Revel Ultima Rhythm2 powered subwoofer : Powerful, massive, and expensive

The Rhythm2’s rear panel was devoid of the Sub30’s myriad switches and tiny, hard-to-read labels. What remain are: a power switch just above the inlet for the AC cord; a three-position turn-on switch (Auto/On/Trigger); a gain dial; right- and left-channel inputs; high-pass outputs (XLR, RCA); a single output for driving other subwoofers; in and out jacks for a 12V trigger; and a USB port.

Powerful, massive, and expensive, Revel’s Ultima Rhythm2 subwoofer ($10,000) swept me off my feet when I first saw it in Harman International’s suite at the 2013 Consumer Electronics Show. It outsizes, by 49 lbs and 2.6 cubic feet, Revel’s previous flagship model, the Ultima Sub30, which I reviewed in the November 2004 issue. Its specs read like no other sub’s: 196 lbs; 18″ cast-frame woofer; dual 4″ voice-coils; 4kW peak power from twin internal amplifiers that generate 1kW RMS; 115dB peak acoustic output; a fully configurable, high-resolution, 10-band parametric equalizer (PEQ); an internal crossover with high- and low-pass outputs; and PC-based setup via USB. The Rhythm2’s patent-pending design is said to let just enough air move in and out of the cabinet to prevent any distortion-inducing pressure due to heating of the voice-coils. And its veneer, shape, beveled top edges, and bottom plinth exude the quality found in Revel’s top-of-the-line floorstanding speaker, the Ultima Salon2, with which I was familiar.

With the computer connected to the Rhythm2 via USB, LFO independently adjusts the sub’s low- and high-pass crossover filter settings from 50 to 100Hz, in 1Hz increments; selects among six filter slopes (first-, second-, fourth-, or eighth-order, Butterworth or Linkwitz-Reilly); and delays the subwoofer’s output (up to 631ms) to time-align it with the main speakers.As an alternate to all those knobs and switches, the Rhythm2 is controlled by Revel’s Low Frequency Optimization (LFO) software, installable in the buyer’s computer. LFO also manages the Rhythm2’s PEQ to precisely adjust the main speakers’ frequency response up to 300Hz, and “compensates for room-related regularities by applying a corresponding correction curve.”

Revel shipped me one Ultima Rhythm2 and two Ultima Salon2s. A truck with a lift gate arrived with two pallets: 417 lbs of Salon2 on one, 243 lbs of Rhythm2 on the other. The handlers lugged the reinforced cartons into my house, up the short flight of stairs to my listening room, unpacked all three speakers, and placed them in the middle of the room.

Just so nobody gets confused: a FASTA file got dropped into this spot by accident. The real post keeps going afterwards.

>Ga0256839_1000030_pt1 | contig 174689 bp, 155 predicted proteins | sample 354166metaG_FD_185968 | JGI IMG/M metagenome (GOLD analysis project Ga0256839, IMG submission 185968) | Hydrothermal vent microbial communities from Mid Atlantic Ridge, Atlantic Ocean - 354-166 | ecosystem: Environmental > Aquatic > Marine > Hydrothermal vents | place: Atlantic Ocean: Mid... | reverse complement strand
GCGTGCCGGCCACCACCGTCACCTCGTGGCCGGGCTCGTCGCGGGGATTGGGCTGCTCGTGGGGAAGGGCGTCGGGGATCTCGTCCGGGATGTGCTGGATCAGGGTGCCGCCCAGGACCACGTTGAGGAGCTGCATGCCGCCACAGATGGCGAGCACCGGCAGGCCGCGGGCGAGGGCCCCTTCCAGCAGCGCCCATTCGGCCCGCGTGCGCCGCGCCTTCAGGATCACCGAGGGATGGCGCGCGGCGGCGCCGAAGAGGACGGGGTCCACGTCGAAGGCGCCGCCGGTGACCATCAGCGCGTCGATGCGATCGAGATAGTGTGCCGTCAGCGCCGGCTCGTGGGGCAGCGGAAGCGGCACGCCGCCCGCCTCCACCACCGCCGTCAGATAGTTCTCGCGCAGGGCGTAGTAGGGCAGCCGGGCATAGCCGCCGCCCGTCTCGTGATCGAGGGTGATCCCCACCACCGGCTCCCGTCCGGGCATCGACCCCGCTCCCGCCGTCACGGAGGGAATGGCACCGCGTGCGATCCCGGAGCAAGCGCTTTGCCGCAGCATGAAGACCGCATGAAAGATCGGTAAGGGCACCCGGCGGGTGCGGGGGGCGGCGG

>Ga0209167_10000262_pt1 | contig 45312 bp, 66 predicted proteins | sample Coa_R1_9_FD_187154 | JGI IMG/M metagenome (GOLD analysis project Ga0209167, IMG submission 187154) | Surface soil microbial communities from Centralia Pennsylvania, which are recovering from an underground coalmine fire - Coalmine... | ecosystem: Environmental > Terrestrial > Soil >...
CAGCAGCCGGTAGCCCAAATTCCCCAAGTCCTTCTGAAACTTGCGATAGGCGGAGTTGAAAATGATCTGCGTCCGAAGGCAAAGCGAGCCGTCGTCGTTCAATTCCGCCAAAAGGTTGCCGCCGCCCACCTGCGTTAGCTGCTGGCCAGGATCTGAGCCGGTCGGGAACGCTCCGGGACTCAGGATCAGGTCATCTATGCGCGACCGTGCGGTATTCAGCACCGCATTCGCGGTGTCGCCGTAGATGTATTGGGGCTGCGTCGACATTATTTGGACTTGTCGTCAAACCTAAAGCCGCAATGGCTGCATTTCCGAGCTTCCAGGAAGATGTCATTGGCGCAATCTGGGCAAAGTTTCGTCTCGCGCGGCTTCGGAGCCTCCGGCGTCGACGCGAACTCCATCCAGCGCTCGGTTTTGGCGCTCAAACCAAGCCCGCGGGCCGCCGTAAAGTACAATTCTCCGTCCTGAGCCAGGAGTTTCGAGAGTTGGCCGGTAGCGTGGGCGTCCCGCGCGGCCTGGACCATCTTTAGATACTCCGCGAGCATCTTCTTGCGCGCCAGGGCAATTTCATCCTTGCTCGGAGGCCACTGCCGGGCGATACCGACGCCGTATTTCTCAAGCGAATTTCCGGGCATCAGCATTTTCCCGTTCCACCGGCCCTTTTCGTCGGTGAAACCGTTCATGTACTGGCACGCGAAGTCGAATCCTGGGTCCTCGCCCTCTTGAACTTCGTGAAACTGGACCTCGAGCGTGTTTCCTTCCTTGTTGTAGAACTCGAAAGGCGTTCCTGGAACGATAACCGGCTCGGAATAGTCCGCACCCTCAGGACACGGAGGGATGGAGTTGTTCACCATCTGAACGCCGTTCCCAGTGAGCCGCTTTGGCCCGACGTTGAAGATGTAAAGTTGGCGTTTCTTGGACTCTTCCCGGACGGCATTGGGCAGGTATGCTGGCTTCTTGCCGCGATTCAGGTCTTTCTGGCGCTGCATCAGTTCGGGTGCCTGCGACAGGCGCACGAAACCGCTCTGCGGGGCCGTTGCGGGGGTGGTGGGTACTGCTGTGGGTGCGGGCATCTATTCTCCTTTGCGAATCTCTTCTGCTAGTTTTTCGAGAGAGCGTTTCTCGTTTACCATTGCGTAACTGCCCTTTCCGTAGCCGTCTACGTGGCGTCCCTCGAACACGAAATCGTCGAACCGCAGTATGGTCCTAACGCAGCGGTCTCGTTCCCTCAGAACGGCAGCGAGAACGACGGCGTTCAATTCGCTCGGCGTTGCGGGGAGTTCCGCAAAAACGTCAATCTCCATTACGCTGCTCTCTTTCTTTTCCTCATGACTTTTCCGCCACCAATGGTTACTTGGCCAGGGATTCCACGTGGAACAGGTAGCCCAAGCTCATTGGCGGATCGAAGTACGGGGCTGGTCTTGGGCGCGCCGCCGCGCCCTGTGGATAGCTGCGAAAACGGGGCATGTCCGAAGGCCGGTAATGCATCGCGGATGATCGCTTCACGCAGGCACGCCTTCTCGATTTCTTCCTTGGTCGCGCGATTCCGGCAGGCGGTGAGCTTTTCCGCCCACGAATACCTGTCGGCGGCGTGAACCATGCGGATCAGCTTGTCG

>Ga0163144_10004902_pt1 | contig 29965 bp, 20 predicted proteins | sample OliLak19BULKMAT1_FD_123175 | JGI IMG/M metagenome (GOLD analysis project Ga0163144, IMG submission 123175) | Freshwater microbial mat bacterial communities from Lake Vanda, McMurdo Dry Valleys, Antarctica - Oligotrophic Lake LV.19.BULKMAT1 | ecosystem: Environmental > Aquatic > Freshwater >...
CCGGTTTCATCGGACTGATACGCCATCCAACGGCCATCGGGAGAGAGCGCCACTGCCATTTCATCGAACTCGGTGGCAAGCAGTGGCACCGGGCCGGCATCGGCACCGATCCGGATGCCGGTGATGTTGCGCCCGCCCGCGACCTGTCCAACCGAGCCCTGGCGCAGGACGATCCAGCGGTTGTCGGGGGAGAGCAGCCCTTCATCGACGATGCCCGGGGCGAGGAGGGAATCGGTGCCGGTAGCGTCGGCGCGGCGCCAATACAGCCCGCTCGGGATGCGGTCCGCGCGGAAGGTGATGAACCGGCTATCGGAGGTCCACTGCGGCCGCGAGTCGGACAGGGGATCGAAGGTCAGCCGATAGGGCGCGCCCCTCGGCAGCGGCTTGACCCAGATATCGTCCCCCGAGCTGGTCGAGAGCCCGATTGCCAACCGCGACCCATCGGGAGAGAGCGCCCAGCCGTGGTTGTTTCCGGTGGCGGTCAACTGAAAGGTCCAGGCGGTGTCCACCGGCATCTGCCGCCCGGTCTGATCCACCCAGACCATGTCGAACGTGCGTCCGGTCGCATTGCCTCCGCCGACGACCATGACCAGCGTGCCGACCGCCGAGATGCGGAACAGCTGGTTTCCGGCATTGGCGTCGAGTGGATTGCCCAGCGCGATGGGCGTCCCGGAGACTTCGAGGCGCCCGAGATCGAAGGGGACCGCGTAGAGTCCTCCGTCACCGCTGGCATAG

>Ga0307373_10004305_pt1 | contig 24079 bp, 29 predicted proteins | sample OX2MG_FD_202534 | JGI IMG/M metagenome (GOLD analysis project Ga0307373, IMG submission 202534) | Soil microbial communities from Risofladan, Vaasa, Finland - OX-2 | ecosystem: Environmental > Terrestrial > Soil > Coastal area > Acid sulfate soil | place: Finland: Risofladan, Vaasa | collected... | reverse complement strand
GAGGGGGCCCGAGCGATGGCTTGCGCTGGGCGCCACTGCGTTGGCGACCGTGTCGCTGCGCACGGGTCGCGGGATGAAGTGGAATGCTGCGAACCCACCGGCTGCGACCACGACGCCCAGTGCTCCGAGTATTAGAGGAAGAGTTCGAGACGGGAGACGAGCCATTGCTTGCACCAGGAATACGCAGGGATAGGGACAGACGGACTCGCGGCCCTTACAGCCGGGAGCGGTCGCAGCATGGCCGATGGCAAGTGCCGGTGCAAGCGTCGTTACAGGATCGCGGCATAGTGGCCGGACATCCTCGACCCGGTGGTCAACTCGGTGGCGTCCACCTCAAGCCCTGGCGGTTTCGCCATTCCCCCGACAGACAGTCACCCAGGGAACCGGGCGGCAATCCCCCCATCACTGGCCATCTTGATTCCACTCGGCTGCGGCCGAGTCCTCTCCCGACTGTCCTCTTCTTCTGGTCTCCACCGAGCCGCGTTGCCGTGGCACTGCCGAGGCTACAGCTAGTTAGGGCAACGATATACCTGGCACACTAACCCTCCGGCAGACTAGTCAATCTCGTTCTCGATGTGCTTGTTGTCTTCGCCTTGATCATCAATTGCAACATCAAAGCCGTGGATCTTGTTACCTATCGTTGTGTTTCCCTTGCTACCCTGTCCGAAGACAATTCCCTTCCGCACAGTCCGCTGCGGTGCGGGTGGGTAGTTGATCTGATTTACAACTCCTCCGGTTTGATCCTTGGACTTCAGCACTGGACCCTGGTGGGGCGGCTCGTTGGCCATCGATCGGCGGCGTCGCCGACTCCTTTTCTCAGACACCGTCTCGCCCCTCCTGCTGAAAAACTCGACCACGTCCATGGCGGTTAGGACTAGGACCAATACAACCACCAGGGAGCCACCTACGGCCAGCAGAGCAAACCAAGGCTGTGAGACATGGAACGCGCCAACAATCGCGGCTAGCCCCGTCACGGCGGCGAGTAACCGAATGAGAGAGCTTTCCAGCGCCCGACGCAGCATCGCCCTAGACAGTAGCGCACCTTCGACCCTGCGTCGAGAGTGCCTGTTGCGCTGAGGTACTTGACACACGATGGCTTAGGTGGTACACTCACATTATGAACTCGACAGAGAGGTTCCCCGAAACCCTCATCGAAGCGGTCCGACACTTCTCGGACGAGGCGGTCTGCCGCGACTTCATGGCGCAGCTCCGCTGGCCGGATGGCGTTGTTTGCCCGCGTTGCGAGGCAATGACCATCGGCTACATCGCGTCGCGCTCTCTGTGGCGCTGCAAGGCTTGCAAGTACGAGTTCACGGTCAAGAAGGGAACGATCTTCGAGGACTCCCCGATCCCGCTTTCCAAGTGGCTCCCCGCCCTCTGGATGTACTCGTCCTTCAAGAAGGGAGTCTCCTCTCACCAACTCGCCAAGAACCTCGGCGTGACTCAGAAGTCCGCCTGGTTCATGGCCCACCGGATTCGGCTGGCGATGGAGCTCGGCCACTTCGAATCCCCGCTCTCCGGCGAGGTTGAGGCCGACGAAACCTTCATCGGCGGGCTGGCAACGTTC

They also left a small pile of materials near my listening chair: the Rhythm2’s removable grille, detachable power cord, and 10-page quick-start guide. But where were the subwoofer optimization manual, the LFO software, and the CD-ROM full of test signals? It turns out that all manuals, test signals, target curves, and setup software can be downloaded from Revel’s website, where they can be updated as often as needed.

I busied myself with placing and connecting the three Revels. Following the quick-start guide, I slid the sub into the room’s right front corner, and the Salon2s into the spots usually occupied by my Quad ESL-989s. This put the Salon2s’ inner edges 7′ 6″ apart, their outer edges 2′ 10″ from the sidewalls, and their front baffles 7′ 2″ from my ears when I sat down. The Rhythm2’s front baffle was 4′ behind the right-channel Salon2, and 9′ 2″ from my ears when seated. I listened to the Rhythm2 without its grille.

I ran a pair of balanced interconnects from the outputs of my Bryston BP26 preamplifier to the Rhythm2’s inputs, and another pair from the Rhythm2’s high-pass outputs to the inputs of a pair of Theta Digital Prometheus monoblocks (review to be published next month). Pure Silver Cable R50 double-ribbon speaker cables connected the amplifiers’ speaker terminals to the Salon2s. I downloaded and installed Revel’s pink-noise test tones, target response curves, and LFO software on my Lenovo X220 laptop, which runs Windows 7, and used a 6′ USB cable from my printer to connect the computer to the Rhythm2. I started the LFO software, turned on the Rhythm2, and clicked the Connect button on the LFO main screen. The software’s connection-status indicator turned green and identified the sub as “Rhythm2,” telling me that LFO now controlled the sub. I then set the sub’s output level to –19dB, as suggested by the LFO manual.

The Master’s Calibration
Several days later, Kevin Voecks, Revel’s New Product Development Manager, arrived to optimize its setup for my room. This involved matching the sub’s frequency response to a series of proprietary target room-response curves that had been generated using JBL’s Adaptive Room Correction and Optimization System (ARCOS). Voecks stated that these curves provide the “key to good room integration” for the Rhythm2, and allow LFO to “behave like ‘ARCOS lite’ in some respects.”

To take his measurements for optimization, Voecks used my Studio Six iTestMic, a cost-effective, professional-grade test and measurement microphone that plugs directly into my iPhone 4’s 30-pin connector, and which John Atkinson also recommends. The combo has proven precise enough to accurately measure, optimize, and match subwoofers to main speakers. Studio Six’s Audio Tools app, available from iTunes, provides the Fast Fourier Transform (FFT) programming needed to compute and graph the mike’s output.